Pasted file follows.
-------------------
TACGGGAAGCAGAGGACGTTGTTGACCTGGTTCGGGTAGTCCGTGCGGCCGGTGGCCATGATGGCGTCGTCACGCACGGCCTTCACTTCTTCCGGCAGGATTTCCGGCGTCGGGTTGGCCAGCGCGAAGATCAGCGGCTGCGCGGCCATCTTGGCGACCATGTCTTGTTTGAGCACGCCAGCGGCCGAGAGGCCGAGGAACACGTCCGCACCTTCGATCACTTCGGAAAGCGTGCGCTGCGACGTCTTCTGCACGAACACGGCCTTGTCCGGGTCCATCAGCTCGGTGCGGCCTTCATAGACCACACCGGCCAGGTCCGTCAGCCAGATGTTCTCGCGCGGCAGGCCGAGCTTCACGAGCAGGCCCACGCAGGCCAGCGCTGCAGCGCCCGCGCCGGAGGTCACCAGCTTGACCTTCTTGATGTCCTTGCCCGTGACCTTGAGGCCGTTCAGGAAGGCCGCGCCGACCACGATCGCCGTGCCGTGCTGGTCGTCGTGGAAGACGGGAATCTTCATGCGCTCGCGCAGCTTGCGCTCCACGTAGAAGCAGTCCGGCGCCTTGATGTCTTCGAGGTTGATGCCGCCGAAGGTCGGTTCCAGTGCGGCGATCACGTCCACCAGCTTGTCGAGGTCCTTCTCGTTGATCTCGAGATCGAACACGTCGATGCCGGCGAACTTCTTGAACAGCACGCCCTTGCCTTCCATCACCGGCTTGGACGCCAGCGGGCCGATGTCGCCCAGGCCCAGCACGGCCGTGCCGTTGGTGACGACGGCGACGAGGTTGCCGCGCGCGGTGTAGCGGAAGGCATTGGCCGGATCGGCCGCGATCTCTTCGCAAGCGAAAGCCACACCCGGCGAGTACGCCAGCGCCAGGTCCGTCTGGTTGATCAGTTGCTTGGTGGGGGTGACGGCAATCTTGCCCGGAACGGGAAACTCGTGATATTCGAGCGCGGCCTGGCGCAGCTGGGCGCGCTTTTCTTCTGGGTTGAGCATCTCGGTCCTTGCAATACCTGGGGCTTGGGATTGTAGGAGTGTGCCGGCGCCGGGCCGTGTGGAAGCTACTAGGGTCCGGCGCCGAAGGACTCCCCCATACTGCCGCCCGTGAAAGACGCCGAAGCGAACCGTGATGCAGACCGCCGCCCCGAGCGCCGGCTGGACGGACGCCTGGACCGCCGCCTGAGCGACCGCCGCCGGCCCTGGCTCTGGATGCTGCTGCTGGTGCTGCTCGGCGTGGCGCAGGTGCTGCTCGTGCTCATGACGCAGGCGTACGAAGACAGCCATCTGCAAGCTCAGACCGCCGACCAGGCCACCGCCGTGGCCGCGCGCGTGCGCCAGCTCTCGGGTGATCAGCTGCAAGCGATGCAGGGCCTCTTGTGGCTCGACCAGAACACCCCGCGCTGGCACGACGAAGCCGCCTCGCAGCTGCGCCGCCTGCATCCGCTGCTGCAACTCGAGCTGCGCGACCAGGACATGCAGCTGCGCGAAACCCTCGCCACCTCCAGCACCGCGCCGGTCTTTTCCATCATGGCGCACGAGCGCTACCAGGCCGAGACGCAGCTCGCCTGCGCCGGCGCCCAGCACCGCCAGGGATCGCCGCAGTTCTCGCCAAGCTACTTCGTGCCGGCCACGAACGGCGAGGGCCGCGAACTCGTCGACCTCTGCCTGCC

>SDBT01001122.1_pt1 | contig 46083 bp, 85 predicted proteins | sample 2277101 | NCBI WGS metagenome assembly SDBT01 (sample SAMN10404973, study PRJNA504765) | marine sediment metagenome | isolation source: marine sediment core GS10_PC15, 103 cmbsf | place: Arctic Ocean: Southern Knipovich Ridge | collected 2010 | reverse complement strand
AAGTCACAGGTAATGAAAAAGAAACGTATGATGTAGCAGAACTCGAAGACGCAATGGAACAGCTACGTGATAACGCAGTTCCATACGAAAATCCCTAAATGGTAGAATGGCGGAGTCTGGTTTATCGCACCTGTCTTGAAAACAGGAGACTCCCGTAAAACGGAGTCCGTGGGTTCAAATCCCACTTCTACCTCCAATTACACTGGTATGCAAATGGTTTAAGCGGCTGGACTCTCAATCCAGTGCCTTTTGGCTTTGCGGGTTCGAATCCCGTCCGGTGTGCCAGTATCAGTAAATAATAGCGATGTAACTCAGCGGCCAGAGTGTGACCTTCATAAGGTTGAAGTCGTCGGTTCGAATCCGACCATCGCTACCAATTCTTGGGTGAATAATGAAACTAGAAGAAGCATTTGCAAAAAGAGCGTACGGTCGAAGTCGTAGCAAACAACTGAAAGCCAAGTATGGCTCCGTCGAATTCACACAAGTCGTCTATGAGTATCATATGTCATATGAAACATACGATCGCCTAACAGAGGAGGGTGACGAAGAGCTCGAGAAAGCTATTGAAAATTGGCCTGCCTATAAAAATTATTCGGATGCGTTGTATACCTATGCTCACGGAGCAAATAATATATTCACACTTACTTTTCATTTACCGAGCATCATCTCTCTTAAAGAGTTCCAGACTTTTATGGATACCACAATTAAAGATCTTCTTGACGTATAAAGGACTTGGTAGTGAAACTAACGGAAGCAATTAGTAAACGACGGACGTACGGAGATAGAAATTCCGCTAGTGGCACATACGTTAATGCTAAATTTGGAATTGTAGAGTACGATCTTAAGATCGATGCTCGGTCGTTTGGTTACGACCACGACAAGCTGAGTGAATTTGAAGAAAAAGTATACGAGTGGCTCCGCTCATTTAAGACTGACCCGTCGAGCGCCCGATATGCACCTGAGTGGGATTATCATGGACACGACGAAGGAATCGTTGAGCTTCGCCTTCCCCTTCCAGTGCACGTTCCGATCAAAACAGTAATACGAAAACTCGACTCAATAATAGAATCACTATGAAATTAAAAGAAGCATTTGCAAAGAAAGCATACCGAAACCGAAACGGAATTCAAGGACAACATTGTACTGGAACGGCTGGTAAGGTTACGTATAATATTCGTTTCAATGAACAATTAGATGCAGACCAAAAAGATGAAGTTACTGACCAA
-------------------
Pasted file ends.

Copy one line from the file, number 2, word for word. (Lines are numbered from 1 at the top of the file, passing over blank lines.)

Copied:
>SDBT01001122.1_pt1 | contig 46083 bp, 85 predicted proteins | sample 2277101 | NCBI WGS metagenome assembly SDBT01 (sample SAMN10404973, study PRJNA504765) | marine sediment metagenome | isolation source: marine sediment core GS10_PC15, 103 cmbsf | place: Arctic Ocean: Southern Knipovich Ridge | collected 2010 | reverse complement strand